Chapter

Studying <i>Metaphors‐in‐Use</i> in their Social and Institutional Context: Sensemaking and Discourse Theory

Silvia Jordan and Hermann Mitterhofer

in Process, Sensemaking, and Organizing

Published in print November 2010 | ISBN: 9780199594566
Published online January 2011 | e-ISBN: 9780191595721 | DOI: http://dx.doi.org/10.1093/acprof:oso/9780199594566.003.0012

Series: Perspectives on Process Organization

Studying Metaphors‐in‐Use in their Social and Institutional Context: Sensemaking and Discourse Theory

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This chapter seeks to relate sensemaking and sensegiving processes to their social and institutional context by describing and explaining the effects of diverse metaphors of change used by organizational members during the implementation of lean production and TQM in an internationally operating manufacturing company. We explore how organizational members made sense of these strategic changes in terms of their understanding of the process as an incremental or rather a radical organizational change. We analyze what kind of “conceptual metaphors” are associated with these divergent understandings and explain the relative power of certain conceptual metaphors of change as compared to others by analyzing the social and institutional context of these metaphors‐in‐use. Adopting a “contextualized metaphor” analytical approach which expands Lakoff and Johnson's conceptual metaphor theory with the discourse analysis of linguist Jürgen Link, we analyze the link of dominant metaphors‐in‐use to institutionalized meanings as represented in “collective symbols” apparent in “interdiscursive” charts. Conceptual metaphors were particularly powerful when they referred to institutions that enable identification by virtue of taken‐for‐granted favorable connotations and by means of interpretive flexibility.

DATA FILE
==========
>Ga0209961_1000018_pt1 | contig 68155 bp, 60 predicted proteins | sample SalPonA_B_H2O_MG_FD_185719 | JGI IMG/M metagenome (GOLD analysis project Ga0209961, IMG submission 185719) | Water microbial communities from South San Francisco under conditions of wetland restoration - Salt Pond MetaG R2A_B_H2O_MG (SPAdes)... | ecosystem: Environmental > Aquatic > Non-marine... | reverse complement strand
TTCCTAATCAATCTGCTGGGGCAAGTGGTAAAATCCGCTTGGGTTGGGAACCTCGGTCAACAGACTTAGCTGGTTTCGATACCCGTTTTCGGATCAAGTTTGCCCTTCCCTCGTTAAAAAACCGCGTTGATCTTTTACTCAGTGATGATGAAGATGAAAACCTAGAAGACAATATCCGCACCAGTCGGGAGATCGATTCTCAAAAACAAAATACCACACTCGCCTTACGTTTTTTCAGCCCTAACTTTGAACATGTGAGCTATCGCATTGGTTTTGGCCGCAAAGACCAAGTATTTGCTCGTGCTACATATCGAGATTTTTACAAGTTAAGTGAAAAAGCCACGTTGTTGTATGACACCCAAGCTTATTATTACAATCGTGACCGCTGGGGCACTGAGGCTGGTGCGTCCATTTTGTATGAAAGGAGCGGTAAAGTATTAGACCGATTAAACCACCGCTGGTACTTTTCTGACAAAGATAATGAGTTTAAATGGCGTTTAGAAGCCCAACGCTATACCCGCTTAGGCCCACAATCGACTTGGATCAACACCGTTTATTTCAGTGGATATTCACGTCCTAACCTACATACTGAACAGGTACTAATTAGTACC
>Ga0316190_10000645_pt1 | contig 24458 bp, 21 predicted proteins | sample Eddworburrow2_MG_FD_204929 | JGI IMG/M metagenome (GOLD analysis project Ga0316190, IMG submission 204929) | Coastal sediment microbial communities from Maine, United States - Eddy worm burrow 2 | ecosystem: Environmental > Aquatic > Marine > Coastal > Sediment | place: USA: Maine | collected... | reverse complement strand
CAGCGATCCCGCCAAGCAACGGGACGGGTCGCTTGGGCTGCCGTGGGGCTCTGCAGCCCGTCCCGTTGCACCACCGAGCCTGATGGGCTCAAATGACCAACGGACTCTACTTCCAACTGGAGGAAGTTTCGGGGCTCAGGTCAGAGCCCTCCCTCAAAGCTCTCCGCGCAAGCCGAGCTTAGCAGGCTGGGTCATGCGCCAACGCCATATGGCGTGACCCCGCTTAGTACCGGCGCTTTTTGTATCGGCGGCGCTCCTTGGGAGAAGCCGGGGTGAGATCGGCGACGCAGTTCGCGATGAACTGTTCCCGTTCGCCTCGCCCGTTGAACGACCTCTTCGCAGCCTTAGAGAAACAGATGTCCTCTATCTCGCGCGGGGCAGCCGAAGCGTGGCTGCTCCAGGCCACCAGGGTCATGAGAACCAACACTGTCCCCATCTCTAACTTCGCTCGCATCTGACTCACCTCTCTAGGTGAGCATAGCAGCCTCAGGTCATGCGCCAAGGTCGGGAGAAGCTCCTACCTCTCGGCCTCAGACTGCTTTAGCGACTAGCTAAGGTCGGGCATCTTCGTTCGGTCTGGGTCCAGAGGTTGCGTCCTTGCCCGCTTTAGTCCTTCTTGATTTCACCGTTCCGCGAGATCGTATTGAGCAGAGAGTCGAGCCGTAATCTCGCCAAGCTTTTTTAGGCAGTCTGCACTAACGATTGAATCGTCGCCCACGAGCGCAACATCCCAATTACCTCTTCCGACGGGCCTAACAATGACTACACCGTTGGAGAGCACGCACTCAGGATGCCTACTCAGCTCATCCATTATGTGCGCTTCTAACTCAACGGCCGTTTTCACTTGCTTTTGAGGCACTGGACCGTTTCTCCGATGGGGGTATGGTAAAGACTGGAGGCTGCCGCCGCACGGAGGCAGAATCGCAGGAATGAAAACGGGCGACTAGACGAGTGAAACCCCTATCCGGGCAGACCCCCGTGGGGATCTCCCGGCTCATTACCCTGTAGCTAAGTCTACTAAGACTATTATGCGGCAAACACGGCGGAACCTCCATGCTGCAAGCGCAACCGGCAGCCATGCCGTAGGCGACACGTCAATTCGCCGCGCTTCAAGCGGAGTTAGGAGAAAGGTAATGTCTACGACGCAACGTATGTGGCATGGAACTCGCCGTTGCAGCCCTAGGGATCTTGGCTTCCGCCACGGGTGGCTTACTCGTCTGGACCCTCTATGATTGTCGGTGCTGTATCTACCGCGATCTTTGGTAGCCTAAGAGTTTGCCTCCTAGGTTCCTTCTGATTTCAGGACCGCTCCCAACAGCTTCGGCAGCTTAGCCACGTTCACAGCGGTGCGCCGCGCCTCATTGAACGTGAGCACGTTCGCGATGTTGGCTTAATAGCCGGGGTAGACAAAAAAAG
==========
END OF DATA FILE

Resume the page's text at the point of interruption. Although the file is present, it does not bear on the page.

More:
Keywords: sensemaking; metaphors‐in‐use; discourse theory; collective symbols; strategic change

Chapter.  12156 words.  Illustrated.

Subjects: Organizational Theory and Behaviour

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